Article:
Our search for meaning

One of the most personally influential books I’ve read is Viktor Frankl’s Man’s Search for Meaning.  Frankl was a psychiatrist and concentration camp survivor who lost almost all of his immediate family in the Holocaust. Wikipedia describes his landmark work this way:

Viktor Frankl’s 1956 book Man’s Search for Meaning chronicles his experiences as a concentration camp inmate and describes his psychotherapeutic method of finding a reason to live. According to Frankl, the book intends to answer the question “How was everyday life in a concentration camp reflected in the mind of the average prisoner?” Part One constitutes Frankl’s analysis of his experiences in the concentration camps, while Part Two introduces his ideas of meaning and his theory of logotherapy.

According to a survey conducted by the Book-of-the-Month Club and the Library of Congress, Man’s Search For Meaning belongs to a list of “the ten most influential books in [the United States].” (New York Times, November 20, 1991). At the time of the author’s death in 1997, the book had sold 10 million copies in twenty-four languages.

Frankl believed that life’s essence is about a search for meaning:  “We can discover this meaning in life in three different ways: (1) by creating a work or doing a deed; (2) by experiencing a something or encountering someone; and (3) by the attitude we take toward unavoidable suffering.”  He founded a school of psychology, logotherapy, based upon these premises.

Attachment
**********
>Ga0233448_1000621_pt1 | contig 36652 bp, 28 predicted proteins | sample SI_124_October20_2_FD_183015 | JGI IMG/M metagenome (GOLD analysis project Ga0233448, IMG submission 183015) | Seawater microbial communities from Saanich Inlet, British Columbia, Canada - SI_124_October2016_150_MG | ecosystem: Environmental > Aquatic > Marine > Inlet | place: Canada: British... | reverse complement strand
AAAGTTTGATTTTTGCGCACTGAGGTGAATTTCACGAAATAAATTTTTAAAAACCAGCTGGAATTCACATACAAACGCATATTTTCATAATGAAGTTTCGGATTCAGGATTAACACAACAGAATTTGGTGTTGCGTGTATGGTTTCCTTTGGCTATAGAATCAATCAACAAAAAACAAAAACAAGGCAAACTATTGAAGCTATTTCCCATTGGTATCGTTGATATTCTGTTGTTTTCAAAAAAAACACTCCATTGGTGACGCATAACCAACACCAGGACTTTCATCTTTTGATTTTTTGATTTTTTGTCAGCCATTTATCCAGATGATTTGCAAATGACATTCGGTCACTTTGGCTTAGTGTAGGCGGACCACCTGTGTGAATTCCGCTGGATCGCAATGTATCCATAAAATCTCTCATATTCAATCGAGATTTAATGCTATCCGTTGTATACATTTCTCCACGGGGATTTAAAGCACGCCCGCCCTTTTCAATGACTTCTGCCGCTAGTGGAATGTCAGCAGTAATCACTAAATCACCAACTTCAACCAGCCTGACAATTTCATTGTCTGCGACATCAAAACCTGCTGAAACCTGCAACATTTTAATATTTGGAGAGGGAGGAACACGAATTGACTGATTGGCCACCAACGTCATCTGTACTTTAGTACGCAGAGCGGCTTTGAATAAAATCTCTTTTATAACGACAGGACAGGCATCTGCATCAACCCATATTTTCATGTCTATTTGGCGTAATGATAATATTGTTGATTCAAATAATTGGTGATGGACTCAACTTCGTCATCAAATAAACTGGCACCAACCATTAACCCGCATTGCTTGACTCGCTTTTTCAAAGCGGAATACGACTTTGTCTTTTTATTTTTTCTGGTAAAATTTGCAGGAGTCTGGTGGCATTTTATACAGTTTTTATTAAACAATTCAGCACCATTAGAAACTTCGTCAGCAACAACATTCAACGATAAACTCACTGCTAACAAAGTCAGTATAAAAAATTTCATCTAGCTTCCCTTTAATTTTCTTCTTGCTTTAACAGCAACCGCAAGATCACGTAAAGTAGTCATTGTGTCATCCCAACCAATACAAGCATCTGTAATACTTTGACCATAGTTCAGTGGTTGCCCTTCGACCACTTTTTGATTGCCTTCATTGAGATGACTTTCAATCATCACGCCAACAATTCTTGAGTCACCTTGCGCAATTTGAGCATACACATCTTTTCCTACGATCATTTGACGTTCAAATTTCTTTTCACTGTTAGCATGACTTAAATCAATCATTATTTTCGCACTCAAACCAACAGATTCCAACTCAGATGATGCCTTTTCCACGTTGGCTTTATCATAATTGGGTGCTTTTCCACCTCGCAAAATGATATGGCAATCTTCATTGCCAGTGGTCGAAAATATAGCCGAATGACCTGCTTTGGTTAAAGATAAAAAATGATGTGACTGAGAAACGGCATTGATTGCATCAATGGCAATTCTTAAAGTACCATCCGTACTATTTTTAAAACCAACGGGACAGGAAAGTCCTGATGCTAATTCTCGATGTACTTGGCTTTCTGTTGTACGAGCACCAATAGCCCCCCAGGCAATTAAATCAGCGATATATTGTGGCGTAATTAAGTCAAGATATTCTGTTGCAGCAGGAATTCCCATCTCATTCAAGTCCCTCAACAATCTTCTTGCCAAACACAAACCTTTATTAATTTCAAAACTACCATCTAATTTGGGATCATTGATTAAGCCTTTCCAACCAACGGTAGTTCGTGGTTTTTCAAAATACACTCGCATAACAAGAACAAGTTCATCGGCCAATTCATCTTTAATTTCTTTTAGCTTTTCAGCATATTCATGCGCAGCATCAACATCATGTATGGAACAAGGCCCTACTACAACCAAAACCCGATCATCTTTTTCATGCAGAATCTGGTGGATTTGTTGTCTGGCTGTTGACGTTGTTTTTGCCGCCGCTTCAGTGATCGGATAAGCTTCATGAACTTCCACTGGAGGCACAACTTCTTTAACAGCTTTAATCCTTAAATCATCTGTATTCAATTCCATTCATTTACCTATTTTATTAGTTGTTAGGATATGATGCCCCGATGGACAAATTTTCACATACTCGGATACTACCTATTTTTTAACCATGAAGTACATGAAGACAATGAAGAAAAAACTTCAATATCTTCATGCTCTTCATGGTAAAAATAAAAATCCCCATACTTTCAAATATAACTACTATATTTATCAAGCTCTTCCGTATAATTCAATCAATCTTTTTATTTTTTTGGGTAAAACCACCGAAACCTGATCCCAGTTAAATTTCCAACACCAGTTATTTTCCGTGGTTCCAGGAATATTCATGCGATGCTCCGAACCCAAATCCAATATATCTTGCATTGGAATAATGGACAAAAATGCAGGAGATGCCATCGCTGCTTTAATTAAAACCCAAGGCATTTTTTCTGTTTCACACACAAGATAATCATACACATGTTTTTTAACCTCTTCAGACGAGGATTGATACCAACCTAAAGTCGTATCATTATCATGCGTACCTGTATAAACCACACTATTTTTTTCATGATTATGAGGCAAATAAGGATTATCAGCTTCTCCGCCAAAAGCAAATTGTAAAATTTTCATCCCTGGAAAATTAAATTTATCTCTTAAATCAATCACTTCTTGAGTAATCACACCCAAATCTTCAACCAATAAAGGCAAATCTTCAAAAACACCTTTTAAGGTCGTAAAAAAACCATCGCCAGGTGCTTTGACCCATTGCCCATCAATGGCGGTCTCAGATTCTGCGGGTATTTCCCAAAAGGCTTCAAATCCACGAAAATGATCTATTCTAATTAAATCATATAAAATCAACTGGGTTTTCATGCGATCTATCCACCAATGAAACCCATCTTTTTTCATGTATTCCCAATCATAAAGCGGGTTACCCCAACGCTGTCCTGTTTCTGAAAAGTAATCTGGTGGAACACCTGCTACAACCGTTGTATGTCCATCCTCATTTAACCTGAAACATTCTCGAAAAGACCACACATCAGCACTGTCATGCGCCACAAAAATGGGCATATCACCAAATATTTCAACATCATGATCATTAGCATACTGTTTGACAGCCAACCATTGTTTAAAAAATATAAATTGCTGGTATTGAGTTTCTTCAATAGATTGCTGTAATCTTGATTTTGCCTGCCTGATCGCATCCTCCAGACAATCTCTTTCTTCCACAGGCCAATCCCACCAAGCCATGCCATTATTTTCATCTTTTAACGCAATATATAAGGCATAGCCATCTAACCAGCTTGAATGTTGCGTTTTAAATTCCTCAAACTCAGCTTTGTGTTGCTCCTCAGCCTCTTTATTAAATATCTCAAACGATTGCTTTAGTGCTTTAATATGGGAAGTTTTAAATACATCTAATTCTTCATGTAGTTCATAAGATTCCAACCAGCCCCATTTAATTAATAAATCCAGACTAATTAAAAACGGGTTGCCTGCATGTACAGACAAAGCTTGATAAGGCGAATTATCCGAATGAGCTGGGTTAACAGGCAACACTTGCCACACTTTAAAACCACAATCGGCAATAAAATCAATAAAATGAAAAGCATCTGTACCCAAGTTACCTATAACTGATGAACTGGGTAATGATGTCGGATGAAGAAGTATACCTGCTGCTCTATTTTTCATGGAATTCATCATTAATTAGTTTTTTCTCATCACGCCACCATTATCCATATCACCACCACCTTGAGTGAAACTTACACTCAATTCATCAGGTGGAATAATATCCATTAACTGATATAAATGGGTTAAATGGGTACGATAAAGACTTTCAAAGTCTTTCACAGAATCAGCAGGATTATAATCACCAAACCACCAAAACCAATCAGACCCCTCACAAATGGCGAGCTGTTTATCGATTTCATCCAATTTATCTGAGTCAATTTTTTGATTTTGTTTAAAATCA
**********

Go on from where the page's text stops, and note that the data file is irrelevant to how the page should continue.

Work is only one way in which we can find meaning in our lives. In fact, some of us take it too seriously!  Raising a family, helping friends, caring for animals, contributing to our communities, and pursuing hobbies and pastimes are other vital avenues to fulfillment and service.  Nevertheless, the current economic crisis, along with the numerous other challenges facing us, provide an opportunity — or perhaps impose a mandate — to examine how our work contributes to our own lives and to the greater good.

Wikipedia on Man’s Search for Meaning: http://en.wikipedia.org/wiki/Man’s_Search_for_Meaning

Wikipedia on Viktor Frankl: http://en.wikipedia.org/wiki/Viktor_Frankl

Viktor Frankl Institute for Logotherapy: http://www.logotherapyinstitute.org/

One response

  1. I think you’ve misunderstood Frankl’s definition of “meaning.” Love of animals and helping friends don’t really qualify as meaninful endevours (at least I can’t imagine how thye would). What he means is something which you can devote your life to. He would want more people to find a vocation rather than a job.

    I don’t think this blogsite or website is promoting Frankl or any other philosopher of meaning’s agenda, unfortunately.

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